It’s that season again. Recently we spotted a symmetric dirt cone poking up in our lawn. Fortunately, it wasn’t an early-stage volcano about to erupt. Rather, a mole pushed dirt out of the way so it could continue tunneling.
People hate moles for forming similar dirt piles and their humped tunnels that lawnmower blades sometimes catch. Here’s some basic mole information to help change perspective from a “problem” to a resource and “radical welcoming”.
A Mole Primer
Moles are small mammals of several species that live across North America, Asia, and Europe. They make their living tunneling through the earth to find earthworms and other invertebrates to eat. Contrary to popular belief moles don’t eat plants or roots. They make two types of tunnels. One is fairly deep and is a mole’s highway. It’s for transportation. The other is the familiar humped tunnel moles create to find food that usually is just below the soil surface. Every once in a while, a tunneling mole needs to get rid of some dirt, so they push it to the surface, creating a molehill.
Mole or Gopher?
People confuse moles with gophers. Both are small tunneling animals, but they are very different in these ways:
- Moles eat invertebrates, not plants. Gophers eat plants and roots.
- Moles are most common in moist shady soil and suburban yards. Gophers are more common in open sunny areas, like pastures, and rarely enter suburbia.
- Moles create symmetric hills of dirt. Gophers make elliptical-shaped mounds.
- Mole populations are usually small, while there may be many gophers living in an area.
By softening and aerating the soil both types of animals promote long-term soil health. Often an area bordering a mole tunnel will have the greenest grass in the lawn, for example.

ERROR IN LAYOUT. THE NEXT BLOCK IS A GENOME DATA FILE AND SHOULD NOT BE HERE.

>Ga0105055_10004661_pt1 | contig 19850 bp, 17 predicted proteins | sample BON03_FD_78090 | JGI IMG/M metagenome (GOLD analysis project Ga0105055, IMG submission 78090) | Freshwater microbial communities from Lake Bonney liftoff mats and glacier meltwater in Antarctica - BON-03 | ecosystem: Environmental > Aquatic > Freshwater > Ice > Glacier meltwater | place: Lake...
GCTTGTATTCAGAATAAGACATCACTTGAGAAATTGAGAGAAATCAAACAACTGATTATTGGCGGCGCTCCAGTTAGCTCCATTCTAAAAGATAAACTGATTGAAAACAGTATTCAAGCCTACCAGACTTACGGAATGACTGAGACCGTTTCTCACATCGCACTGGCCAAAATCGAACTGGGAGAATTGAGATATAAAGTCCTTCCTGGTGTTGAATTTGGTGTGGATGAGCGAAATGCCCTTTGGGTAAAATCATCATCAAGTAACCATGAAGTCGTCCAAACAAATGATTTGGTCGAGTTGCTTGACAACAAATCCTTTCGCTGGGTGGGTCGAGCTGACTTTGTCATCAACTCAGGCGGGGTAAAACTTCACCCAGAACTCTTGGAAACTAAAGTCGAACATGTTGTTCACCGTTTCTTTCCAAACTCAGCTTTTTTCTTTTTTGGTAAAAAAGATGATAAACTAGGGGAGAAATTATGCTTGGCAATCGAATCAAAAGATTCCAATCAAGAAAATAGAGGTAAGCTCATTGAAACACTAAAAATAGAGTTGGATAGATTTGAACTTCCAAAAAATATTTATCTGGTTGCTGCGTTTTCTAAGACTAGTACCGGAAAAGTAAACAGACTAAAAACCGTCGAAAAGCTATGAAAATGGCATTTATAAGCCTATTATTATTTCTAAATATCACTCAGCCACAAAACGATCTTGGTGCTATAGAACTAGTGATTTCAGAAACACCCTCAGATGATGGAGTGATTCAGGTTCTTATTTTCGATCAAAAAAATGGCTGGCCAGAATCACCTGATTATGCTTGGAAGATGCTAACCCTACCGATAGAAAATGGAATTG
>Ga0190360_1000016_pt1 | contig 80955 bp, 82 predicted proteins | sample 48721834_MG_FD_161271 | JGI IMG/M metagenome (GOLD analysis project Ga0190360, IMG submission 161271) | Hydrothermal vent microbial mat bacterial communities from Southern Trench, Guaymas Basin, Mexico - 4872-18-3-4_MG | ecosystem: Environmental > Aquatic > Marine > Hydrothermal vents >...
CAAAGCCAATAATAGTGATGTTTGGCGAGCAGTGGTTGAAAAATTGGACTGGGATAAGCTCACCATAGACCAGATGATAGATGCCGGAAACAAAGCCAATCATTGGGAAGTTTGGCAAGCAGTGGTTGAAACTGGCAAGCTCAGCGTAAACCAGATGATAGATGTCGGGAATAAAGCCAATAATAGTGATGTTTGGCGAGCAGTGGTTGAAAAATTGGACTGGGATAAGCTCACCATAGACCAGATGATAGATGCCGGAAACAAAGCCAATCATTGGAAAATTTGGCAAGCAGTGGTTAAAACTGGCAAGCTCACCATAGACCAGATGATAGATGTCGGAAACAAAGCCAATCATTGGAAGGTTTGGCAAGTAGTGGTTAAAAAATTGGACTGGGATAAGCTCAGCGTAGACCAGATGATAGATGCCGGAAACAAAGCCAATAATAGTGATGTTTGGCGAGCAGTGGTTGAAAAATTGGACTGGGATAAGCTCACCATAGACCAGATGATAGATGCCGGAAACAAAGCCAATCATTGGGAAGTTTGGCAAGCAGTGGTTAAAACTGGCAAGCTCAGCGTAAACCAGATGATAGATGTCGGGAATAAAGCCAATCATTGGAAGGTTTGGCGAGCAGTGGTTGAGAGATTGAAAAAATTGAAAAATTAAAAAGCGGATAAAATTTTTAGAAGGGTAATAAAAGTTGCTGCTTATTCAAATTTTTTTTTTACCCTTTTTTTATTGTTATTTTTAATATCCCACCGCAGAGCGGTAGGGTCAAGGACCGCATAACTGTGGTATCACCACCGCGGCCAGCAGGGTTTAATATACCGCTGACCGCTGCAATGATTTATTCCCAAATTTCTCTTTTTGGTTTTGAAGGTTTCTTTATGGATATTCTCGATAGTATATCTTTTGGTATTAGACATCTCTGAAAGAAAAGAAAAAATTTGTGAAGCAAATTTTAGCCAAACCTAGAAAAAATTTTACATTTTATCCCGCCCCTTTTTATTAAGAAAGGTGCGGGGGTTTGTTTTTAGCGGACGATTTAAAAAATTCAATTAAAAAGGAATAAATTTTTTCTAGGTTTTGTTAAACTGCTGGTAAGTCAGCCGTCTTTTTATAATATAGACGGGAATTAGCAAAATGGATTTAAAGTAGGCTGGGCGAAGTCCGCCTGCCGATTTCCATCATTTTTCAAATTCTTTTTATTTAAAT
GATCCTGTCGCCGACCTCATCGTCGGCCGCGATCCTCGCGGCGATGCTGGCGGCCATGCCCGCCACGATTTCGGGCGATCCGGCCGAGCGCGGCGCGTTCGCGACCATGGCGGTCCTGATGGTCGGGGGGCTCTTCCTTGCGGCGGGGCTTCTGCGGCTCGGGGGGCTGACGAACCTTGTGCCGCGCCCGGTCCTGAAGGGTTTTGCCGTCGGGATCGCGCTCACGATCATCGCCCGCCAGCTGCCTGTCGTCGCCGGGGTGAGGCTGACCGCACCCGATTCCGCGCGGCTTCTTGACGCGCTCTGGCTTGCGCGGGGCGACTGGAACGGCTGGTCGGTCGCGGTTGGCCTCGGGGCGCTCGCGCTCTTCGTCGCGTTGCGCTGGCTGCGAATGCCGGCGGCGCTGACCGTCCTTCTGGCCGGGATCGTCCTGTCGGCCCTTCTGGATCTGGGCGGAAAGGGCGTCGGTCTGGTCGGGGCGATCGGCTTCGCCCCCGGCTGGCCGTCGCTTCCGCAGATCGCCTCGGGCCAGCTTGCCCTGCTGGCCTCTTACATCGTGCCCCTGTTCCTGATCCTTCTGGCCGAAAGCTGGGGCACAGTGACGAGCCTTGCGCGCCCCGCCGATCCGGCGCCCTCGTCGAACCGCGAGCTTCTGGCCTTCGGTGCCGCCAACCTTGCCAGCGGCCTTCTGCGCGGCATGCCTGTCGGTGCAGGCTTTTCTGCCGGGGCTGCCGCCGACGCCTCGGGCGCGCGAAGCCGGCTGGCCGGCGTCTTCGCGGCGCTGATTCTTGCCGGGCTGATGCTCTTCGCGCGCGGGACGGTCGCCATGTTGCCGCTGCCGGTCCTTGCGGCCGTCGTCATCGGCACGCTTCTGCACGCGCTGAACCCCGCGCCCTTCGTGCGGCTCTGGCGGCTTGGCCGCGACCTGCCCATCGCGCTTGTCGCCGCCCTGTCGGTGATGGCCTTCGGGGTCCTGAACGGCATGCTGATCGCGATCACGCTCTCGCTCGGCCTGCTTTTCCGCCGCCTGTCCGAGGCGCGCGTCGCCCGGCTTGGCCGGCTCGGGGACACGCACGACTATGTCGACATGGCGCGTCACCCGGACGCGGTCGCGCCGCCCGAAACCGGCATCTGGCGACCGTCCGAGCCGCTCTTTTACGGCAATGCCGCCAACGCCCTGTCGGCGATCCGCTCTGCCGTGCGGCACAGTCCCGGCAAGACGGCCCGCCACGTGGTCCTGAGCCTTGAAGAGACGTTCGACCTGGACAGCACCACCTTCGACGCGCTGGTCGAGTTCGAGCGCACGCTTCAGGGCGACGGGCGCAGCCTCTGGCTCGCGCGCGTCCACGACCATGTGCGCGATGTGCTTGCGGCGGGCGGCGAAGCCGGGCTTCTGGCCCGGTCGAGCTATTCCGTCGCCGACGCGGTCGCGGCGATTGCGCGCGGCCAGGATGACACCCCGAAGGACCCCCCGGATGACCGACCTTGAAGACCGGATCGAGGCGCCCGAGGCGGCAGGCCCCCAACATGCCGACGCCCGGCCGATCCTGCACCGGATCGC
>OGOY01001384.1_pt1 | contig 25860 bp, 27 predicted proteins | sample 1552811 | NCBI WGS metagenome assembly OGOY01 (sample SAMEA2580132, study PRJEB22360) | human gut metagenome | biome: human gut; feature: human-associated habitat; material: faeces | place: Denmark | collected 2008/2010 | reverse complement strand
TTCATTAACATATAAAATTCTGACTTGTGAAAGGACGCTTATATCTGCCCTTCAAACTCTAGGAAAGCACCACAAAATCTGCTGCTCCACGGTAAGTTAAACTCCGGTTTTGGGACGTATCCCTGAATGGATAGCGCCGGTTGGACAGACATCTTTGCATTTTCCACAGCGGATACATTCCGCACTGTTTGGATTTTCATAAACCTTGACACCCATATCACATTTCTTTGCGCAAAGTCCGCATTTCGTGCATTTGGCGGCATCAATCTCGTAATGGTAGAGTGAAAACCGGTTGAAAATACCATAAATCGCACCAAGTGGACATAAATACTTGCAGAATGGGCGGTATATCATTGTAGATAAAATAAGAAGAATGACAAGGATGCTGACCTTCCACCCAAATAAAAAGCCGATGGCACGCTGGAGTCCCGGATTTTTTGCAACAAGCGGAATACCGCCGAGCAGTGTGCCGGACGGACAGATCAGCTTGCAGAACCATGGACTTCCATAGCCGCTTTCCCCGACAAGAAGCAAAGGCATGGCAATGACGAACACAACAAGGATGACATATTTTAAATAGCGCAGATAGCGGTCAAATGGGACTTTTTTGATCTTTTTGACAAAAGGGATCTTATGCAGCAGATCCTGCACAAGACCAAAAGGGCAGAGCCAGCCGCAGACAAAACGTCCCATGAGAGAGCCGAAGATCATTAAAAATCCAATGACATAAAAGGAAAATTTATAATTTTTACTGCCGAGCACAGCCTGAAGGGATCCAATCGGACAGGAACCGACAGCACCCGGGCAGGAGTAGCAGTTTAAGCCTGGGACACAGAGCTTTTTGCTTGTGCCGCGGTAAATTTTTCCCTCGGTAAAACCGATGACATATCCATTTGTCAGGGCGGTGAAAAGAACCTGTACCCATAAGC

Mole dislike is so intense that many people work hard to kill any that dare tunnel in their yard. Here are two common mole weapons and why we don’t use them:
- Plunge-type traps impale a hapless mole. We worry that a neighborhood child or someone’s pet could be speared by one of these traps, which also are cruel.
- Poison peanuts are sold in garden stores. The package may say the peanuts will kill moles……and they will if you can get a mole to eat one, but remember that moles eat worms and insects, not peanuts or plants. A peanut is a plant. So people who buy poisoned peanuts are wasting their money and poisoning critters that may eat the poisoned peanut. Like a favorite, curious dog.
What We Do with Moles at Winding Pathways
We view our moles as another interesting and beneficial animal that shares our yard. Yup, mole tunnels kill a strip of grass in the short term, but in the long term, mole activity improves the soil. Worms and most other invertebrates contribute to soil health, so we know if we have moles, we have a healthy lawn.
What to Do About Moles
There are two ways to deal with moles. First, a homeowner can set traps and poison and attempt to kill beneficial animals. Second, forget trying to “get rid” of moles. Instead, just tamp down their tunnels before mowing, and don’t worry about them.
We follow the second.